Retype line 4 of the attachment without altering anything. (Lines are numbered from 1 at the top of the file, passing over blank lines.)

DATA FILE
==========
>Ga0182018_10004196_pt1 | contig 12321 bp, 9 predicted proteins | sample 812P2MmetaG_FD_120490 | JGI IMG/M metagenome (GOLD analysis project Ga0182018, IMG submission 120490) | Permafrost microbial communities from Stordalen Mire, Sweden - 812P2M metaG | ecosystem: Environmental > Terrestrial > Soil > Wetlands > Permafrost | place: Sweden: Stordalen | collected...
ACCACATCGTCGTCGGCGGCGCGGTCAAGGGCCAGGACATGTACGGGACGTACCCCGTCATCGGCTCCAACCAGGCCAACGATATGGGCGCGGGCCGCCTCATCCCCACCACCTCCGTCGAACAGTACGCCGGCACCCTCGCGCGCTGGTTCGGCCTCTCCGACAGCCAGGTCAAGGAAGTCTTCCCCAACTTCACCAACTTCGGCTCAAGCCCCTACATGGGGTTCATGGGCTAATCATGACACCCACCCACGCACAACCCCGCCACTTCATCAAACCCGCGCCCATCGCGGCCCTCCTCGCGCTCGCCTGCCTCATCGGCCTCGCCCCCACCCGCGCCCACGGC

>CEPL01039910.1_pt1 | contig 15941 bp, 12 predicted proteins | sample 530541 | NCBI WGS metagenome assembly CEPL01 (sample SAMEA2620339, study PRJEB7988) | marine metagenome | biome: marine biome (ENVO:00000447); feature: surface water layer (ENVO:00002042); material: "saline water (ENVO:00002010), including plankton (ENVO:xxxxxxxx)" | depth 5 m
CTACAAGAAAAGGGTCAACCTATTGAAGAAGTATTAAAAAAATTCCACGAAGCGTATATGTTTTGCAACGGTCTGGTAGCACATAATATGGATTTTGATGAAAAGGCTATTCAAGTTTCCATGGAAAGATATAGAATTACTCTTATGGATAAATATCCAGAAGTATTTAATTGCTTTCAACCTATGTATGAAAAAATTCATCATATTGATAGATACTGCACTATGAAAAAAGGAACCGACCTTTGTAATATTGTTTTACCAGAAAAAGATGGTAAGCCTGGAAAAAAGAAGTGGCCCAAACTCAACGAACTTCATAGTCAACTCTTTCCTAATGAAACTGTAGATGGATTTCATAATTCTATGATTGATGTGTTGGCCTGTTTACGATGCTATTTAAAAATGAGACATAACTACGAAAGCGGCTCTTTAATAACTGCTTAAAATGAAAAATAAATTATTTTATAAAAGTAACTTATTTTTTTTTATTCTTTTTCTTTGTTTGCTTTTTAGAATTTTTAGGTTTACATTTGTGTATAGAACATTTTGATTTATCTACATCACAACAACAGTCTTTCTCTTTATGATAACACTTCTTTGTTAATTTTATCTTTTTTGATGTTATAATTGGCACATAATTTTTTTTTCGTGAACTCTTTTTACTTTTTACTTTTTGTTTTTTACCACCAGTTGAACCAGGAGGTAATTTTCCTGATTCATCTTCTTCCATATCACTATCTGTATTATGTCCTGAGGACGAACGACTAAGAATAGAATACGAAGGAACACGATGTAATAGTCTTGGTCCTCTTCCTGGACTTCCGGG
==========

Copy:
CTACAAGAAAAGGGTCAACCTATTGAAGAAGTATTAAAAAAATTCCACGAAGCGTATATGTTTTGCAACGGTCTGGTAGCACATAATATGGATTTTGATGAAAAGGCTATTCAAGTTTCCATGGAAAGATATAGAATTACTCTTATGGATAAATATCCAGAAGTATTTAATTGCTTTCAACCTATGTATGAAAAAATTCATCATATTGATAGATACTGCACTATGAAAAAAGGAACCGACCTTTGTAATATTGTTTTACCAGAAAAAGATGGTAAGCCTGGAAAAAAGAAGTGGCCCAAACTCAACGAACTTCATAGTCAACTCTTTCCTAATGAAACTGTAGATGGATTTCATAATTCTATGATTGATGTGTTGGCCTGTTTACGATGCTATTTAAAAATGAGACATAACTACGAAAGCGGCTCTTTAATAACTGCTTAAAATGAAAAATAAATTATTTTATAAAAGTAACTTATTTTTTTTTATTCTTTTTCTTTGTTTGCTTTTTAGAATTTTTAGGTTTACATTTGTGTATAGAACATTTTGATTTATCTACATCACAACAACAGTCTTTCTCTTTATGATAACACTTCTTTGTTAATTTTATCTTTTTTGATGTTATAATTGGCACATAATTTTTTTTTCGTGAACTCTTTTTACTTTTTACTTTTTGTTTTTTACCACCAGTTGAACCAGGAGGTAATTTTCCTGATTCATCTTCTTCCATATCACTATCTGTATTATGTCCTGAGGACGAACGACTAAGAATAGAATACGAAGGAACACGATGTAATAGTCTTGGTCCTCTTCCTGGACTTCCGGG